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Uncle Georges Rides Again,,,
Uncle George was crazy as a shit house rat. He had been most all his life, at least in a fun sort of way. He had accelerated once Aunt Flo had died some twenty or so years ago. Daddy hated the day that we took Uncle George to the “Sy-lum”, but Uncle George needed a lot more full time attention than we could give him. I knew that my visiting time with Uncle George was becoming short. I had some important things on my list to complete with him. Today was a good day. Sunny skies and the temperature was just right.
“Uncle George, hey there , I am Jim Bob. How are you doing?” Knowing he couldn’t hear a cannon go off if his butt was leaning against it, I was darn near yelling at the top of my lungs. I never could tell if he actually heard anything I was telling him. He leaned forward, each time, hunching his shoulder and squinting his sky blue eyes as if that would make him hear better.
“Huh? Whad ya say Glen Roy? I caunt hear ya, I ain’t got my teef in” He always laughed out in a series of outbursts with a wispy windy laugh. It always made me think he sounded like a blacksmith’s bellows blowing air onto the hot coals. His mouth, open in a big circle grin, as if to reinforce his claim of not having his “teef” in. His blue eyes still twinkling. “Shussssh, we gotta be quiet. They listening in on us all the time. These people that run this joint are nuts. Crazier than betsy bugs,, all ‘uv ‘em. You can’t trust none of ‘em. They even give you them there little pills that make ya,, ya know? Not chase women. I fool ‘em though. I drink a Mountain Dew right behind ‘em. Knocks ‘em in the head, right off. Just ‘cause they think they gonna hide my shells, it’s gonna keep me from going hunting’” Blacksmith bellows.
As a little boy I loved going over to Uncle George’s place. He enjoyed playing as much as us kids did. He had a nineteen forty nice GMC pickup that was in good mechanical order but had not been registered for many years. There was a dirt road that traveled the back side of his farm. He would take us on a whirlwind ride up and down the curvy hills at breakneck speeds. When we got into our early teens he let us sneak off by ourselves, but he enjoyed the rides as much as we did. I took the old truck to my place when Daddy took Uncle George to the sanitarium. I didn’t want vandals and the elements to just wipe it away.
“Uncle George, I think we should go on an adventure.”
His eyes fixed on my face. He was not smiling. He waited for a good long spell.
“They ain’t gonna let me just walk out of here‘ Are we gonna have to carry on here in this hell hole?” One eye, the left one, squinted closer to shut than the other one. He studied me right close.
“When was the last time you went for a ride? I mean a reaa-ull ride? The left eye almost shut now while the other one danced back and forth. Tongue licking recessed lips, darting from side to side like a grass snake stalking a bug. “I am fixing to break your ass outta here!” Big blacksmith bellows.
“I ain’t goin’ without Mona” Shut eye, no smile, tongue darting. “Me and her been a courting, when I can get my hands on a Mountain Dew.” Darting, waiting.
What the hell. Jail is jail. “Ok. Where is she?”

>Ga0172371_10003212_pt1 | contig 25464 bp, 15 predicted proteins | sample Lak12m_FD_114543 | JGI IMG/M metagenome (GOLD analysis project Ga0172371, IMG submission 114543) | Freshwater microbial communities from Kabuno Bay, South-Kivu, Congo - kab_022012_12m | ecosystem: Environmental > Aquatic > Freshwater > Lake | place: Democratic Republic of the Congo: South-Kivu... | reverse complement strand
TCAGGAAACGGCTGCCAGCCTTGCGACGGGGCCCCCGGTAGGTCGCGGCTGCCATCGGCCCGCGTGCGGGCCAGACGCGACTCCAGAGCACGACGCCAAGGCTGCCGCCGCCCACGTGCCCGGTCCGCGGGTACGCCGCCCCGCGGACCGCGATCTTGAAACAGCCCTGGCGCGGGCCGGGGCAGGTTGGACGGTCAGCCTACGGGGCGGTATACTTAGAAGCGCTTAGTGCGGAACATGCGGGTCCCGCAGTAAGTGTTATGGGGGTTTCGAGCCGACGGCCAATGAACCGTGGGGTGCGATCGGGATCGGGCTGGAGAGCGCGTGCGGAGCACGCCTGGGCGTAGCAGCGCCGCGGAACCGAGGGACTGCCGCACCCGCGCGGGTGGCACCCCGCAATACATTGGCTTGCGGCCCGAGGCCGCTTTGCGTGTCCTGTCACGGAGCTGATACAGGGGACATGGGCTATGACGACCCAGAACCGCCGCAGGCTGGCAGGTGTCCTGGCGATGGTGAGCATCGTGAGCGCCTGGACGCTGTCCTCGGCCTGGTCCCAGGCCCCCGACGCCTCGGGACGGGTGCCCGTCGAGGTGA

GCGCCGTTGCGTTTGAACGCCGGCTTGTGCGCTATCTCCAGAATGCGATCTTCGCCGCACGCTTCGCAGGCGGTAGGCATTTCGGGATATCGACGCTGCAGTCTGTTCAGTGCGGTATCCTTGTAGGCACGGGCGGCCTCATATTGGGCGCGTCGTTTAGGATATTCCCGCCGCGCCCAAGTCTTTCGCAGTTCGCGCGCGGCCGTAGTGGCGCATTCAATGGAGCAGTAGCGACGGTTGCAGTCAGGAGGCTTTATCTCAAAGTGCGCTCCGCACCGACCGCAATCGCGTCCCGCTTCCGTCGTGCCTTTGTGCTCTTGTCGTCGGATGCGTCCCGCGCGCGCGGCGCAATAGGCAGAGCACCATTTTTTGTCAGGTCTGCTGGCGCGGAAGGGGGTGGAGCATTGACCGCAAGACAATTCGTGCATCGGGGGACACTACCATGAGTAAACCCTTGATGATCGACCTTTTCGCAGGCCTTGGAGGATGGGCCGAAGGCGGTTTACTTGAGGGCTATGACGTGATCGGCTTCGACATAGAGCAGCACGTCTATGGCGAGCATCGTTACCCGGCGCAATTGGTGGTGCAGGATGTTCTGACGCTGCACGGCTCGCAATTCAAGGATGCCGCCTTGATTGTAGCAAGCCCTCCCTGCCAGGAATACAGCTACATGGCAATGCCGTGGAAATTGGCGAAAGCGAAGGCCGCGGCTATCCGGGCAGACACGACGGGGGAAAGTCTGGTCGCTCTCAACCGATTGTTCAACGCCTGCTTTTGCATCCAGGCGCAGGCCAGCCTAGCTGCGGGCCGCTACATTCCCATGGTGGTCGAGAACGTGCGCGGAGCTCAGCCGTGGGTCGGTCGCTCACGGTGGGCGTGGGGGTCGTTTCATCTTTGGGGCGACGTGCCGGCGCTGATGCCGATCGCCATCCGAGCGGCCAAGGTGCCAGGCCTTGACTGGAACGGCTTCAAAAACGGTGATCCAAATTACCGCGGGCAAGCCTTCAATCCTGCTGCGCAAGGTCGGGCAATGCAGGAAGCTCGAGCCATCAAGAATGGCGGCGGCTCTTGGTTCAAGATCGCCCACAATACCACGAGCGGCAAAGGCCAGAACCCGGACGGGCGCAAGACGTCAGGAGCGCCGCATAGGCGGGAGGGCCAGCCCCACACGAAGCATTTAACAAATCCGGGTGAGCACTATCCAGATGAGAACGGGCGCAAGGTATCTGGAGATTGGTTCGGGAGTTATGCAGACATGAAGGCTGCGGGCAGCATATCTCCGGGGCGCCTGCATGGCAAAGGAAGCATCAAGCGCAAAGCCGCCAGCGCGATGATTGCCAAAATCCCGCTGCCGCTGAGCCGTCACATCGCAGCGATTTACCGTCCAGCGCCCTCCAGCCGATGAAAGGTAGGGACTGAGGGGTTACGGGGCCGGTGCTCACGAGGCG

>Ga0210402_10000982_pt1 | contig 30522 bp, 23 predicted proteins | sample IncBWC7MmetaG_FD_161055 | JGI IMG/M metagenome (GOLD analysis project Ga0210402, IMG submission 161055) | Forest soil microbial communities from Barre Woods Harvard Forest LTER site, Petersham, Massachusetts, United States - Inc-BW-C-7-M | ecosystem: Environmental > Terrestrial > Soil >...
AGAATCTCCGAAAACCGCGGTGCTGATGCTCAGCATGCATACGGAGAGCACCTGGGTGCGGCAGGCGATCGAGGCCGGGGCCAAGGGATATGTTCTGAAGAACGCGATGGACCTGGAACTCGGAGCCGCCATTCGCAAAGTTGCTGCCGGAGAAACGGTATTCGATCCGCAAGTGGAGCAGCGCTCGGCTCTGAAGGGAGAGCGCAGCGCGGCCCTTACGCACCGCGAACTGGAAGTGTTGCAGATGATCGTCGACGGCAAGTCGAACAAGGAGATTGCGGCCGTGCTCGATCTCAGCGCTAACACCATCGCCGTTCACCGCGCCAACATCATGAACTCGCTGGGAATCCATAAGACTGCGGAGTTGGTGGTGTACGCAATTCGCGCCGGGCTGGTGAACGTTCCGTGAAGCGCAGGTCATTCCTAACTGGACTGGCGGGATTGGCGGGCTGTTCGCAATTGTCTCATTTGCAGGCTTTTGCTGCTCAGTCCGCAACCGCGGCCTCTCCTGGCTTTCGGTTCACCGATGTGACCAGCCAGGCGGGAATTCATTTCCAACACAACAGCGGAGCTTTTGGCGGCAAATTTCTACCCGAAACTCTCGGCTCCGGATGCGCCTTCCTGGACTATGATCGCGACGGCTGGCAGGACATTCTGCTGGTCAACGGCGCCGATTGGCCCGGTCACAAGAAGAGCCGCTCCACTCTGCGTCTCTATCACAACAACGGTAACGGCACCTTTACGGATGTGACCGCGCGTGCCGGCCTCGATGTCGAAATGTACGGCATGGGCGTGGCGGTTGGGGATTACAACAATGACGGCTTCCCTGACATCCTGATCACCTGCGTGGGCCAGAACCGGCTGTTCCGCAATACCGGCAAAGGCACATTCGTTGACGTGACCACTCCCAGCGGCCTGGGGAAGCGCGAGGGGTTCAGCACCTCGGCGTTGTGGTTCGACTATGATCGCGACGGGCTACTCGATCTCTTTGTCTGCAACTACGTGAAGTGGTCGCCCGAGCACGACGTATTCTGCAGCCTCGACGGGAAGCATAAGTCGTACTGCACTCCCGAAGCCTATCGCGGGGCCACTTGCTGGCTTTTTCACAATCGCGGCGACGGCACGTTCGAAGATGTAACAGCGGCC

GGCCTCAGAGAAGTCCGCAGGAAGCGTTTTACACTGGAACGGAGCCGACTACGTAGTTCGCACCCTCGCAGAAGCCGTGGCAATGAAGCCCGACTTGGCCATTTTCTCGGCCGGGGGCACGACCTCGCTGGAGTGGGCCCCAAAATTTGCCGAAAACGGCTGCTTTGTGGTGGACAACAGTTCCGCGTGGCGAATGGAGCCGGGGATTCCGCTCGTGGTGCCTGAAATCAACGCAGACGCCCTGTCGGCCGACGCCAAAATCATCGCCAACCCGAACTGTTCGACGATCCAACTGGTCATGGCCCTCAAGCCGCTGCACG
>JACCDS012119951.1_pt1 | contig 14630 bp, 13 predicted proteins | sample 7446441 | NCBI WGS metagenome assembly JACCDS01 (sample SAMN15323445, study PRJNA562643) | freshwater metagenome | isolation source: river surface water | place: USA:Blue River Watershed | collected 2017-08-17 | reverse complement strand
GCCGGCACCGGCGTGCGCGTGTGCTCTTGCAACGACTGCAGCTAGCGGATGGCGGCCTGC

“Right down the hall. Two doors.” Shut eye. Darting.
“When I say so, go tell her to get ready and ya‘ll come back down here.. Don’t get into any long discussions. Now I was darting. Now what? “Have you got any matches?”
“Nope but I keep a Bic lighter, hidden for my pipe. Why?”
“Just give it here!”
“ Dang boy, you going to burn this sumbich down?” Big bellows.
“Not quite, but you just hang close when the commotion starts. Are you ready?” It took about sixty seconds for the Bic lighter on its highest setting to melt through the heat activator that kept the valve closed on the sprinkle system. Sirens and flashing strobe lights filled the corridors with voluminous alarm. White suits filled the halls and people where hollering from all directions.
“Get Mona.” Uncle George must have had a Mountain Dew with his lunch. He hit the floor in full stride, or more distinctively full shuffle. He was swinging his arms back and forth to give extra balance and speed. I grabbed his suitcase that he always kept packed. He expected every visitor to take him back home. As soon as I reached the hall they appeared. Mona kept looking at Uncle George then back at me as if to wonder what was going on. Uncle George must have noticed that too.
“We’re outta here Mona. Do you have what you need? Uncle George was in a heighten state of excitement to say the least.
“Old man, don’t wait on me. Let’s hook ‘em.” she had what looked like a pillow slip full of various belongings. She chewed ninety to nothing on a wad of Beechnut chewing tobacco. Her excitement was also apparent.
Nobody was paying attention to anyone that was walking on their own power. People who were being helped to walk and wheel chair patients had overloaded the staff. Hardly anyone noticed the three of us casually walking down the hall toward the door. Just before the main lobby Uncle George reached over to the red switch on the wall and pulled the lever, breaking the small glass seal. The alarm was already ringing. “That is for good measure.” He never even smiled. The exit doors unlocked when the fire alarm goes off so I pushed and the door opened. Mona stopped just before walking onto the porch. Uncle George and I both stopped to see what she was up to. The registrar was sitting in her office behind a plate glass shield. Mona turned her back to the frowning lady and gave her a big ‘ole moon.
“Dang Mona, you beat all I ever seen.” Uncle George slapped both knees. Big blacksmith bellows.
Stopping beside the restored nineteen forty nine GMC pickup truck, all three of us turned and looked at the old red brick “Sy-lum”. Time was precious, we had to get out of there.
We packed up and went to Far Rockaway beach for one last ride on the coaster